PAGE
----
The long winter is nearly over. In just two weeks umpires will bellow, "Play ball." And for Los Angeles and Dodger fans, this opening day will be a wake-up. There will be a new man at shortstop, yes, but more important there will be a new face in the owner's box.
Walter O'Malley brought the Dodgers west from Brooklyn for the 1958 season. For nearly four decades, he and later his son Peter ran a first-class, fan-friendly operation at Chavez Ravine. Last week communications mogul Rupert Murdoch, born an Australian but now an American, signed a formal agreement to buy the Dodgers from the O'Malley family. Barring a hitch when other baseball club owners vote on the sale this week, Murdoch's U.S. cable and TV unit, the Fox Group, will own the Dodgers.
It's a passage to ponder. The days when families owned baseball teams and the children inherited them are gone. The Stonehams with the Giants, the Griffiths with the Senators and Twins, the O'Malleys with their Dodgers--almost all now have yielded to corporations or partnerships whose primary owners made their millions in other fields.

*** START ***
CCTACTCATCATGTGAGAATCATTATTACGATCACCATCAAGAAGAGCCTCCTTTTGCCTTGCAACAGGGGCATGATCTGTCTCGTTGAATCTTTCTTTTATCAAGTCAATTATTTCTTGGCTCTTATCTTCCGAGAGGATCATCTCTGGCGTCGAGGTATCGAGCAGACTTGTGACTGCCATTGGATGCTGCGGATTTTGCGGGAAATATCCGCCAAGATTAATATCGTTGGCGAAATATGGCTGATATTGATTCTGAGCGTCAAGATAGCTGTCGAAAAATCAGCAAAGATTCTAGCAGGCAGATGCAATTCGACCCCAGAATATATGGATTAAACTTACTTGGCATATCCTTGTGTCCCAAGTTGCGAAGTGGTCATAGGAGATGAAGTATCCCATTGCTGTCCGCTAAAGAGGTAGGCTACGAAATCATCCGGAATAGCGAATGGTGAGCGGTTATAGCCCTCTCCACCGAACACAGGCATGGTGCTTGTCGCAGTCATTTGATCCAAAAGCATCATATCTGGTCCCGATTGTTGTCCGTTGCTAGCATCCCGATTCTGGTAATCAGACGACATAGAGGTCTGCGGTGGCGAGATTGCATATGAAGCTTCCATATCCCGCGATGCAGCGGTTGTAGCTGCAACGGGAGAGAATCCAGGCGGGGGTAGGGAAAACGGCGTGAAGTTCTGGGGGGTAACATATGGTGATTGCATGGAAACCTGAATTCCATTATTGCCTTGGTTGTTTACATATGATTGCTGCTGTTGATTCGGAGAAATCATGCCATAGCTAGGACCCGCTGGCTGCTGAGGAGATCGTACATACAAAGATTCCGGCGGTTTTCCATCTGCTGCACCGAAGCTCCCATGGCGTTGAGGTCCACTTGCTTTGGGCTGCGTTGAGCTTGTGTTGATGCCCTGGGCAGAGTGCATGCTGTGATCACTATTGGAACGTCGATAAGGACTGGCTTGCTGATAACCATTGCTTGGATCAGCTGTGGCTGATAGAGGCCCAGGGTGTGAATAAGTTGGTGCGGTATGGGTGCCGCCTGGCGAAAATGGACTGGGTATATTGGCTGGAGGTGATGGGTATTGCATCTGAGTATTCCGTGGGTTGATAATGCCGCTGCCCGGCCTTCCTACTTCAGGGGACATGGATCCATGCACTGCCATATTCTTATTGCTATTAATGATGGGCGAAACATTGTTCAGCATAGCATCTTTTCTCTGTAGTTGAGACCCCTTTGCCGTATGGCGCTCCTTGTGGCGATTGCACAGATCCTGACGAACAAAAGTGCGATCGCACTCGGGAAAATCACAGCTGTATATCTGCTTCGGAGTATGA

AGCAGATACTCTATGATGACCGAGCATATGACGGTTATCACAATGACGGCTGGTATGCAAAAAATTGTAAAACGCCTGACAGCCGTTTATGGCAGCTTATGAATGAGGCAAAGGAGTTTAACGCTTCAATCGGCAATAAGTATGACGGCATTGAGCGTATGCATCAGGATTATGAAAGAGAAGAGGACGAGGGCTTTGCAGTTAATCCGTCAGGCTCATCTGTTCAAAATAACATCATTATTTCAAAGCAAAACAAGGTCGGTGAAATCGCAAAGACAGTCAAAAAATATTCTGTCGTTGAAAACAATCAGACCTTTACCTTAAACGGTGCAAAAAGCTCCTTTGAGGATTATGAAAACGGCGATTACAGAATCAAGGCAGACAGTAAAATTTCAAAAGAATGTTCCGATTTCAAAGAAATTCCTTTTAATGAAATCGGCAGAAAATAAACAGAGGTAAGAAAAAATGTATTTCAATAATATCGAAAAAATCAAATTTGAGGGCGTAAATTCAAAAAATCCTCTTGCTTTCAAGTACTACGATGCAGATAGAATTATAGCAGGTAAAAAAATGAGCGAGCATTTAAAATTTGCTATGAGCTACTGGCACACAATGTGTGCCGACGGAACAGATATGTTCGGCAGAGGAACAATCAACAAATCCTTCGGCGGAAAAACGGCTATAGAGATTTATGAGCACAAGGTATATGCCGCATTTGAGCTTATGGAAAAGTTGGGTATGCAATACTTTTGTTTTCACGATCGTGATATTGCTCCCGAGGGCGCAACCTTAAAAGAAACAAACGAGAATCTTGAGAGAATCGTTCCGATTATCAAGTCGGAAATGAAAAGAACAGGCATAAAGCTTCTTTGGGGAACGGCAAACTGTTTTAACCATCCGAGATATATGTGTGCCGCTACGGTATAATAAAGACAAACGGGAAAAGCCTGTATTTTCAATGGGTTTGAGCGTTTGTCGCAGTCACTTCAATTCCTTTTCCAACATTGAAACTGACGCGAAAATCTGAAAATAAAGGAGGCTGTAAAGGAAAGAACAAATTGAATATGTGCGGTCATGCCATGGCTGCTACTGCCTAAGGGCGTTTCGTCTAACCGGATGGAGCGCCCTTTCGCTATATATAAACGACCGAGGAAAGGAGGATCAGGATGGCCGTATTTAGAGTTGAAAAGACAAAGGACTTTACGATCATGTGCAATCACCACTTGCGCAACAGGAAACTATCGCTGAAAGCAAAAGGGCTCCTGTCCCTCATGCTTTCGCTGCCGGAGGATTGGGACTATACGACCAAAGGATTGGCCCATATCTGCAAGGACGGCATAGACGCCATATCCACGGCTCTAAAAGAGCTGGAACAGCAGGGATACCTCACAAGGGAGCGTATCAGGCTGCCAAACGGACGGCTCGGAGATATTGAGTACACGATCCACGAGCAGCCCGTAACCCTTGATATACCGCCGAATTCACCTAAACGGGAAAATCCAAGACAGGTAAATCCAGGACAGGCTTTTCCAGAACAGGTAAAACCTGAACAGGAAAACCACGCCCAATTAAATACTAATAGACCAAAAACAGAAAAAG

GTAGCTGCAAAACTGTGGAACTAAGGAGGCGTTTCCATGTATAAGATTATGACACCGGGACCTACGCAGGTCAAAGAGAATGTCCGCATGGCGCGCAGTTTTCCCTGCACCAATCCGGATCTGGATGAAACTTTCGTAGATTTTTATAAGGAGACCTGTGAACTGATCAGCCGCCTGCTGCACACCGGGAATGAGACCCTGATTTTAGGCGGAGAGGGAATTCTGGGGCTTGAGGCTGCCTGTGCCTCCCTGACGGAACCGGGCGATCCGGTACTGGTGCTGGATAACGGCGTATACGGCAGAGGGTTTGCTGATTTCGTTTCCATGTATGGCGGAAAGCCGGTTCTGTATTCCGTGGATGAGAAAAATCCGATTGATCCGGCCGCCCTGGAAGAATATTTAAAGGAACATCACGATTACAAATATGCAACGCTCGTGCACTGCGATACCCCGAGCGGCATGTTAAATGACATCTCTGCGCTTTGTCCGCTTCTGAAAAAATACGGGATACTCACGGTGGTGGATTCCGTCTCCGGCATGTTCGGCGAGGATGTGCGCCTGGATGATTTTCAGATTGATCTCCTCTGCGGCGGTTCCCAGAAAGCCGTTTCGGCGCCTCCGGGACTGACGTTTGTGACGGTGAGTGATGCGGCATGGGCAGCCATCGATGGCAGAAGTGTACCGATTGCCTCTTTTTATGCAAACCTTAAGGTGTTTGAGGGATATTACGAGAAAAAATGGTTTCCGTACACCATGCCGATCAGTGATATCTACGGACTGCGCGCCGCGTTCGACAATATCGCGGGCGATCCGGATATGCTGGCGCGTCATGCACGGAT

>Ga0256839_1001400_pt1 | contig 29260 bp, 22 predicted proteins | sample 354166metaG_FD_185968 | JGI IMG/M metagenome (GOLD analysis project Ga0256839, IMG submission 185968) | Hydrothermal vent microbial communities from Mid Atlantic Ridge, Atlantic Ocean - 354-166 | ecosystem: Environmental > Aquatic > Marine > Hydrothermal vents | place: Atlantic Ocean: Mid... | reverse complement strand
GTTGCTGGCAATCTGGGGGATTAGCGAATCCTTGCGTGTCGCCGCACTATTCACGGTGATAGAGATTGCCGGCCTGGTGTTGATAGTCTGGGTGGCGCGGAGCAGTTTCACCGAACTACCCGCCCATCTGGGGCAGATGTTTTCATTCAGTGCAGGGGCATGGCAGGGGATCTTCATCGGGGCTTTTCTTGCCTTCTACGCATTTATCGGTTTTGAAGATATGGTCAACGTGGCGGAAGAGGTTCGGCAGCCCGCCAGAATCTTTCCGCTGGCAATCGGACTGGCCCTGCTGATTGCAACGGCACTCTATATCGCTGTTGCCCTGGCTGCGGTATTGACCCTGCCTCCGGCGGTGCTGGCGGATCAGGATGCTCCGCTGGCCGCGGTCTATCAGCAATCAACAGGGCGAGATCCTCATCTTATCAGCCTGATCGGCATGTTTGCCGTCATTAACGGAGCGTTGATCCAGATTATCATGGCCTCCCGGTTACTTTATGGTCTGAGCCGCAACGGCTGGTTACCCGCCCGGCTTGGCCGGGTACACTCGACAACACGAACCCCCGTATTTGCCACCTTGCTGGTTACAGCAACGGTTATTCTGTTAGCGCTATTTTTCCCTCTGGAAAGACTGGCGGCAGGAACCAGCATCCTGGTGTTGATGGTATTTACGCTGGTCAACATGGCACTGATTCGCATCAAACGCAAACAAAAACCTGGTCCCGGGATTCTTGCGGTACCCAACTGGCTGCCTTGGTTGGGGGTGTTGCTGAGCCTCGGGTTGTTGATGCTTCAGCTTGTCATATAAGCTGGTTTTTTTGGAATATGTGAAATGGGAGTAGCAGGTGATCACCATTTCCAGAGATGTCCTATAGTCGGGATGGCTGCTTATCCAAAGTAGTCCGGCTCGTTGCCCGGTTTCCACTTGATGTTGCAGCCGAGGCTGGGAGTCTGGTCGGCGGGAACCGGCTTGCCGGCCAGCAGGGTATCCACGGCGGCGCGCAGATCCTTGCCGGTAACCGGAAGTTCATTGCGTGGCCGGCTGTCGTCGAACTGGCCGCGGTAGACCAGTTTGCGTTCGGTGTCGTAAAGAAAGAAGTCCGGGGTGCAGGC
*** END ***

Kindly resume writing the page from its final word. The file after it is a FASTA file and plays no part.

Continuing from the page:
The O'Malleys put Los Angeles on the big league sports map. They charged reasonable prices to watch a game, eat a Dodger dog, drink a beer. Their teams were top-rank, with World Series rings to prove it.
Murdoch has wisely asked Peter O'Malley to stay on as Dodger chairman, probably until the end of this year. O'Malley's longtime aide, Robert Graziano, will be president, another nod to continuity.
Fox officials have promised not to spend outrageous amounts of Murdoch's money in a bid to buy a pennant. That should comfort owners with shorter pockets who may be thinking of the Florida Marlins debacle. Last October, after winning a dramatic World Series, the Marlin owner, declaring the team's TV and turnstile returns were not what he wanted, dismantled the squad, trading away the top players and their top salaries. The world champion Marlins aren't expected to make much of a splash this year, and Florida fans are rightfully angry.
Unlike the Marlins, the Dodgers have a history, one the O'Malleys made and honored. From "Dem Bums" in Brooklyn through the years beneath the palms in Los Angeles, they've given us great entertainment. Murdoch should heed that tradition. The Dodgers are a jewel that he needs to keep bright.